People wanted you to be weird and creative on stage there. I had to relearn my own sense of humor. In college when no one likes the same thing that you like, you kind of are like, “No, I’m just kidding. I don’t like that stuff.” But then these people are all like, “Give it to us.” Then you unlock that part of your brain. Not everyone was weird, but it was allowed and done often. So I had to allow myself to be more creative and push myself if I was going to compete and hang with these people that were bursting with creativity.

Meeting Jared Logan, it was like, this is the most whimsical and creative person I’ve ever met. Nick Vatterott, covering himself in balloons when I met him. People like Ken Barnard, Brady Novak, Robert Buscemi, T.J. Miller. If you just went up and did basic material, you felt like a loser. You had to perform to the height of your creativity. There was pressure to be creative and different and good because if Nick Vatterott is before you popping his body with balloons and the next guy’s on a stool putting out cigarettes on his crotch, and you go up and say “Dating is hard…”, people are going to be like, “What? This guy’s a loser.”

Teme: That’s the most positive kind of pressure. The pressure to be yourself instead of the pressure to conform.

Mike: You said it perfectly. There was no pressure to conform. There was no, “You can’t do that. You’re not going to get on TV doing that.” The only option was anything except static and what you had seen before.

Teme: Speaking of Nick Vatterott, his set on Jimmy Fallon’s show is one of my favorite late-night sets of all time.

Mike: It’s my absolute favorite. Yes, it was Late Night with Jimmy Fallon on NBC. I was at a show last night and comics were talking about that set. Not in regards to my book or me knowing him. They were just talking about Nick and talking about that set.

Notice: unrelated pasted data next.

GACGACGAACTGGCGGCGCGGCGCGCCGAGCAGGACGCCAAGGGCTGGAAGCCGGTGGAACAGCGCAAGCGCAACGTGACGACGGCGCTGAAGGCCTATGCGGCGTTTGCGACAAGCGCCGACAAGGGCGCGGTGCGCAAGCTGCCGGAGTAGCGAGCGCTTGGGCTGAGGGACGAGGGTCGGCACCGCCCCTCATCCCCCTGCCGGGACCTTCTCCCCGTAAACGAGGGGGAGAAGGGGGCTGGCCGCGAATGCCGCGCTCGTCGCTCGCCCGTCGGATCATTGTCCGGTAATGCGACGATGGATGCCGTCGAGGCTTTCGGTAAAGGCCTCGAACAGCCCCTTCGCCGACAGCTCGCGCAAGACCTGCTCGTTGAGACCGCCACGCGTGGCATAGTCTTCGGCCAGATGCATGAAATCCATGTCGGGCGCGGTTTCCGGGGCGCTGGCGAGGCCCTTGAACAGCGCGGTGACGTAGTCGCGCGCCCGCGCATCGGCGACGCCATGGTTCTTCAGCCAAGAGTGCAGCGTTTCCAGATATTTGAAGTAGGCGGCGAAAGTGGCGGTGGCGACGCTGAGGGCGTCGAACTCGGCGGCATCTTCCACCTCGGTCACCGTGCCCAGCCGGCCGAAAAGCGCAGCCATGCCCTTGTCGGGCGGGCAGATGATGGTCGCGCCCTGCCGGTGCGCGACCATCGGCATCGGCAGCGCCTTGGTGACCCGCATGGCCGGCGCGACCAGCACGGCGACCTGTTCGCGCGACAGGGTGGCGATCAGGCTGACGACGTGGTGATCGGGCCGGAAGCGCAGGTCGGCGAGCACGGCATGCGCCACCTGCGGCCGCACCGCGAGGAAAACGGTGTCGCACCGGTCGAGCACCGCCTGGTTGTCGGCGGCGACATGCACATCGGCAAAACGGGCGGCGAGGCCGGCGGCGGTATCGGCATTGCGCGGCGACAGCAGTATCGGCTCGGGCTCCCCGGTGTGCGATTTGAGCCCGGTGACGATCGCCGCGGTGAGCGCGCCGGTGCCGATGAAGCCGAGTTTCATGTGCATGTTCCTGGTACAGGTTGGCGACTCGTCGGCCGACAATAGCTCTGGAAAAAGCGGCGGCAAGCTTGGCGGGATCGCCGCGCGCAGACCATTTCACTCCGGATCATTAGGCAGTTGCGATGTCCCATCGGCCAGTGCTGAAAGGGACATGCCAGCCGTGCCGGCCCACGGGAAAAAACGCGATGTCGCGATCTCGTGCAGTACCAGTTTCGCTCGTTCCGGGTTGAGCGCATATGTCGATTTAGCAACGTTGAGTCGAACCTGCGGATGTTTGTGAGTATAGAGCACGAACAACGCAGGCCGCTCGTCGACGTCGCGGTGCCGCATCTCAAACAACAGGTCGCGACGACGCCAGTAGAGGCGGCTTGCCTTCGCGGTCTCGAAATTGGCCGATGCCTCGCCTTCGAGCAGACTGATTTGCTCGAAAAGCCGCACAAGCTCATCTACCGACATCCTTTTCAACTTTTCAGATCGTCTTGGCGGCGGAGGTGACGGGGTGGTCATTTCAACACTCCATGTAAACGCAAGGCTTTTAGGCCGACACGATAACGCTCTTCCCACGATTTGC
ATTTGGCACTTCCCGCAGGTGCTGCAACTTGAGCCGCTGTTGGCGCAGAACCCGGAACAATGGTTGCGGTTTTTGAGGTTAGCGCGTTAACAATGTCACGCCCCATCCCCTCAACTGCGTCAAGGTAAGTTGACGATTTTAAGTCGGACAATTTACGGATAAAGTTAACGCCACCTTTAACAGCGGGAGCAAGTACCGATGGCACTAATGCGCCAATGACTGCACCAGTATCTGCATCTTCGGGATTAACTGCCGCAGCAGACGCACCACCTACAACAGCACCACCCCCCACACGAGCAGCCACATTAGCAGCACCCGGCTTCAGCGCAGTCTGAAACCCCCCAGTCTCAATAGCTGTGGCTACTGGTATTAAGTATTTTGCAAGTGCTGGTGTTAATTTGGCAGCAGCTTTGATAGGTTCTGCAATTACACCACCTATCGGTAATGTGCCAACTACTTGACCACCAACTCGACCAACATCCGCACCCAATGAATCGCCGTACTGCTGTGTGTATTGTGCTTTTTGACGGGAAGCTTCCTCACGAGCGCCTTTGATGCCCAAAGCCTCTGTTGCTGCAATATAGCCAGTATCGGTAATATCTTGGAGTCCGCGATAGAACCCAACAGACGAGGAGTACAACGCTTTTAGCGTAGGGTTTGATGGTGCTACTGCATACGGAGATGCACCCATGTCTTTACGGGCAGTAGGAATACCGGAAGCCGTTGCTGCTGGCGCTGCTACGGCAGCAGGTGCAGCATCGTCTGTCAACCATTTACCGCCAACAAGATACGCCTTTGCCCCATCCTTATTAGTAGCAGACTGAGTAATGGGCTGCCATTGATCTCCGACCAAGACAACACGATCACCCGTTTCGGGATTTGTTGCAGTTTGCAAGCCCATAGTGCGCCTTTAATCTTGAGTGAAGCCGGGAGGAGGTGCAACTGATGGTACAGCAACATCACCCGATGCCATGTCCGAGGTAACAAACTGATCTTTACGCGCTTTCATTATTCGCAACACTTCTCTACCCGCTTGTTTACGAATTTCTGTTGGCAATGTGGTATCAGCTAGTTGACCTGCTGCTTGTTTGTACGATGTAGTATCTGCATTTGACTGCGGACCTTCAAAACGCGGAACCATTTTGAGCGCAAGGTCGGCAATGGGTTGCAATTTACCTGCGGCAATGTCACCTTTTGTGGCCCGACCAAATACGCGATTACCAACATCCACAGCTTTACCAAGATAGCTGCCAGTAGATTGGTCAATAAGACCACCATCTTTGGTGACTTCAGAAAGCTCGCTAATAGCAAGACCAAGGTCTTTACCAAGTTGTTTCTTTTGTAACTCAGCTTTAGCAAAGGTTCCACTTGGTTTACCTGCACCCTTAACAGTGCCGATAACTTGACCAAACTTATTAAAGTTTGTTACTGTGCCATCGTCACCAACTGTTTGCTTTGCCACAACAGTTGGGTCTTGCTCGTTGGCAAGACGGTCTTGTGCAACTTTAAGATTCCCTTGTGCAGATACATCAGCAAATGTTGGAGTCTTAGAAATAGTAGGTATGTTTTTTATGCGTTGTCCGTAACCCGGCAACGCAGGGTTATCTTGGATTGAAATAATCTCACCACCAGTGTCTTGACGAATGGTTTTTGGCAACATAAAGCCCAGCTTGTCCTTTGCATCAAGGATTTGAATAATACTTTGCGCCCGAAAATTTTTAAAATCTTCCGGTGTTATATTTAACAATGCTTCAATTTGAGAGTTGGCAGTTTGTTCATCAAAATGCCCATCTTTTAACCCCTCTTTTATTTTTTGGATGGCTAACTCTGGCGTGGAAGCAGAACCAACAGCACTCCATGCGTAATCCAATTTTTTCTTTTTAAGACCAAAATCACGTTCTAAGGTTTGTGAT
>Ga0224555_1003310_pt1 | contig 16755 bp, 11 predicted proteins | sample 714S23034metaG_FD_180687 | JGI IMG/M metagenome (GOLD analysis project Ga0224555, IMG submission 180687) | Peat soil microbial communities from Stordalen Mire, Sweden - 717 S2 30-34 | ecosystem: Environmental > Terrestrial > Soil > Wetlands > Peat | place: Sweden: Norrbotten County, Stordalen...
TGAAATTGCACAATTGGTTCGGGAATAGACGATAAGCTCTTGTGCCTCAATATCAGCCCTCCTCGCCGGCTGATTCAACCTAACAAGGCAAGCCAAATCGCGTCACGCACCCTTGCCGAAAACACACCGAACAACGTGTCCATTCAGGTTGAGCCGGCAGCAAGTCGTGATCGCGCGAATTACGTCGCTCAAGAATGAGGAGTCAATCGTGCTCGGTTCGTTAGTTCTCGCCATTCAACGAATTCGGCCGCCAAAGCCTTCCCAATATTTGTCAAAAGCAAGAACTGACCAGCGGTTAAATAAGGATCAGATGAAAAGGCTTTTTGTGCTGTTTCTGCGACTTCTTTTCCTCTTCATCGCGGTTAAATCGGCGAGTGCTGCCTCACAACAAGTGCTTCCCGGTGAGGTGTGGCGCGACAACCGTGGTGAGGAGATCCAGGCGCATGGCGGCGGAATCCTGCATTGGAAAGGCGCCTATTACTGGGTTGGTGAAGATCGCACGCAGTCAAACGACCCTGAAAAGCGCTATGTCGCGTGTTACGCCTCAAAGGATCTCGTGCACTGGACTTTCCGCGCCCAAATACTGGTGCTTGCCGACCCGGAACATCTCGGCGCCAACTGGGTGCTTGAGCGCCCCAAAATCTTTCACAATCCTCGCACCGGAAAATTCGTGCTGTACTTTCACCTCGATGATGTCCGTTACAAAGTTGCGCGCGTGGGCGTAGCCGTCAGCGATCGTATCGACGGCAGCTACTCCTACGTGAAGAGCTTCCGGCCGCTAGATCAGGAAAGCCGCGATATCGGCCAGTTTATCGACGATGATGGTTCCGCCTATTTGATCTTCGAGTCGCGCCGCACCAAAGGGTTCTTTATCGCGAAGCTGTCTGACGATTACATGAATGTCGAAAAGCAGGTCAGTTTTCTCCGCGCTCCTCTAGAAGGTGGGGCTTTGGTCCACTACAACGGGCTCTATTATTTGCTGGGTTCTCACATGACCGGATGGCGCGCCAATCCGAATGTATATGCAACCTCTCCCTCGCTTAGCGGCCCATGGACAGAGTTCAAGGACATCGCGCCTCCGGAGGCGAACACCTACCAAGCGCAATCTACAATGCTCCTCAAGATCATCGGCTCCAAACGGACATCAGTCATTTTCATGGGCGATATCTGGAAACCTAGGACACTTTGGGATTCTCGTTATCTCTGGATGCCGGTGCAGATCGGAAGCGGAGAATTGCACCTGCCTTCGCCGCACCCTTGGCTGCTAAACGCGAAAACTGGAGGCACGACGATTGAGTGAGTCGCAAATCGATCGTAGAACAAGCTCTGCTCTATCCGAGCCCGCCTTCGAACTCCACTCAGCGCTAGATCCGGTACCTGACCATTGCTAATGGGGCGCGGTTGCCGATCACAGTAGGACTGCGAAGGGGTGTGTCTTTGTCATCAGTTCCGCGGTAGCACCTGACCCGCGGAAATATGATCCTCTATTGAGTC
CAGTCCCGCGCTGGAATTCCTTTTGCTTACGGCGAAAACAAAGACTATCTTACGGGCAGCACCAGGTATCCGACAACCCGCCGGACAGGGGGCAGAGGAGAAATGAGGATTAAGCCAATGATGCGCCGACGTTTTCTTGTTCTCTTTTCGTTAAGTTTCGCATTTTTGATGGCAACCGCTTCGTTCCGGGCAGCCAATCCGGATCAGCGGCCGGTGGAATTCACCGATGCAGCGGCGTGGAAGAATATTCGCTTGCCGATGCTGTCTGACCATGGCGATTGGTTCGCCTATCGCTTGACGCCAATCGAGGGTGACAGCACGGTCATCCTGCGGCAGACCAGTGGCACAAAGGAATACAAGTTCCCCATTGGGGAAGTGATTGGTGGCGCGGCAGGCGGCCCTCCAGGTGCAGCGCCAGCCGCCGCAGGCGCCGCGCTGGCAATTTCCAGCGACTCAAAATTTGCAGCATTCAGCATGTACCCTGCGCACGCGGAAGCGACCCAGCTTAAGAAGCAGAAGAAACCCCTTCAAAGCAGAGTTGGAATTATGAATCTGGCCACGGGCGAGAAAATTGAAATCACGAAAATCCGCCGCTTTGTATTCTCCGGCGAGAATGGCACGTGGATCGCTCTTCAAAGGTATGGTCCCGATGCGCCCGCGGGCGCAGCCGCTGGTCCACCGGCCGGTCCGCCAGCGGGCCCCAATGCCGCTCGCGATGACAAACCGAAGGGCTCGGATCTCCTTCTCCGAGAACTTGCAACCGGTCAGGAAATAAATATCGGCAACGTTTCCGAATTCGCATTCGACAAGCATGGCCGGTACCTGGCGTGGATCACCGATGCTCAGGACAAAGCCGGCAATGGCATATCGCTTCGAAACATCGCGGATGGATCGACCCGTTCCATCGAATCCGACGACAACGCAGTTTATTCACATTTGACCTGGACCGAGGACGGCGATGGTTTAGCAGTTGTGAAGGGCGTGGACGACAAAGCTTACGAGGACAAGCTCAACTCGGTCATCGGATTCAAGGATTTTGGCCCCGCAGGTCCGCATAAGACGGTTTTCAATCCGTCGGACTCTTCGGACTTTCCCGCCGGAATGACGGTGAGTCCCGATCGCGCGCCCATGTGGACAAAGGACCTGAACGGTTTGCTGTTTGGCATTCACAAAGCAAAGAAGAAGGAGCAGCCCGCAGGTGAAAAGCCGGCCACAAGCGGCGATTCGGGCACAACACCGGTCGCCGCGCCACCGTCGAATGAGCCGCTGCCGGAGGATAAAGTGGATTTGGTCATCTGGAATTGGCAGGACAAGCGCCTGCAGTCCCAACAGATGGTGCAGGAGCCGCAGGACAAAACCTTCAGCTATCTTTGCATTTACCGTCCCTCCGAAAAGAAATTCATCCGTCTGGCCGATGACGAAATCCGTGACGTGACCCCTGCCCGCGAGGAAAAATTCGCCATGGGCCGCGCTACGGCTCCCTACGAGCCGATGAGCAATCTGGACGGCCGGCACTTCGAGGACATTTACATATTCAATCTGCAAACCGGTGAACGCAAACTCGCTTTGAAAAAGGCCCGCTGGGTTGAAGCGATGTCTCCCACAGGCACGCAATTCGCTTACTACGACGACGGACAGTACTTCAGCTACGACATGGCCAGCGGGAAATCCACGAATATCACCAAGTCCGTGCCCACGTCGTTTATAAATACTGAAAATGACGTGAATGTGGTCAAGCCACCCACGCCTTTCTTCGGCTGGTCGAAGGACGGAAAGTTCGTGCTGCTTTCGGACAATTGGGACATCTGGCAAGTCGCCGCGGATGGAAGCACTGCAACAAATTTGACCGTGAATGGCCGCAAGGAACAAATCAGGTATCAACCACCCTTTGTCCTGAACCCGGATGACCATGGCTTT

Mike: The book is also a love letter to Mark Geary. He would hate me saying this, but I truly believe there should be a statue to him in North Center at the intersection of Irving, Lincoln, and Damon. He should be spoken of in Chicago in the same breath as Del Close and all the comedy legends. He’s done more selflessly for the scene than anyone can possibly imagine. He also has a full-time job …

Teme: Wait, a job in addition to running Lincoln Lodge?

Mike: Yes. That’s not his income.

Teme: Running Lincoln Lodge successfully for so long must be like several full-time jobs. How does he do it all?

Mike: That’s a great question. He has a full-time I.T. job. He has been producing comedy since 1996, oftentimes losing talent to bigger venues. He is a fire hose of giving. Some people give back and some people shun Lincoln Lodge and move on to the Chicago Theatre. But Mark is the guy that I want the city, comedy fans and comedy historians to recognize. Mark is an unsung hero of the scene. Whatever recognition he’s gotten, it is not nearly fucking enough. Lincoln Lodge is the birth of the scene, the torch-bearing home club since the beginning. It is the granddaddy of them all. 

Teme: How is “alt comedy” different from traditional standup?

Mike: It was a reaction against club comedy. It was very generational. In the 1980s and to Boomers, standup comedy was a man or a woman usually with a mullet and a blazer with their sleeves rolled up, doing an observational monologue with a brick wall behind them in a comedy club with a two-drink minimum.

Alt comedy or alternative comedy was Gen X and then millennials rejecting that and performing outside of clubs and doing things that you would not show to a broad audience or tourists. It was artsy and supposed to be more intellectual. It was comedy that you wouldn’t have seen in clubs. Oftentimes that meant weird. Oftentimes that meant pushing artistic boundaries. It was making sure that the art form wasn’t getting stale. This was not your father’s standup comedy. And there are lessons. I’ve used lessons from this book in Los Angeles for open mics and for other shows.

Teme: Are there lessons that apply to both life and comedy?

Mike: Yes. I think certainly a life lesson is you can just start doing the thing that you want to do. This book is about a time when the traditional comedy club scene told certain comedians, “You cannot perform here,” so those comedians said, “Well, I’m going to start my own thing.”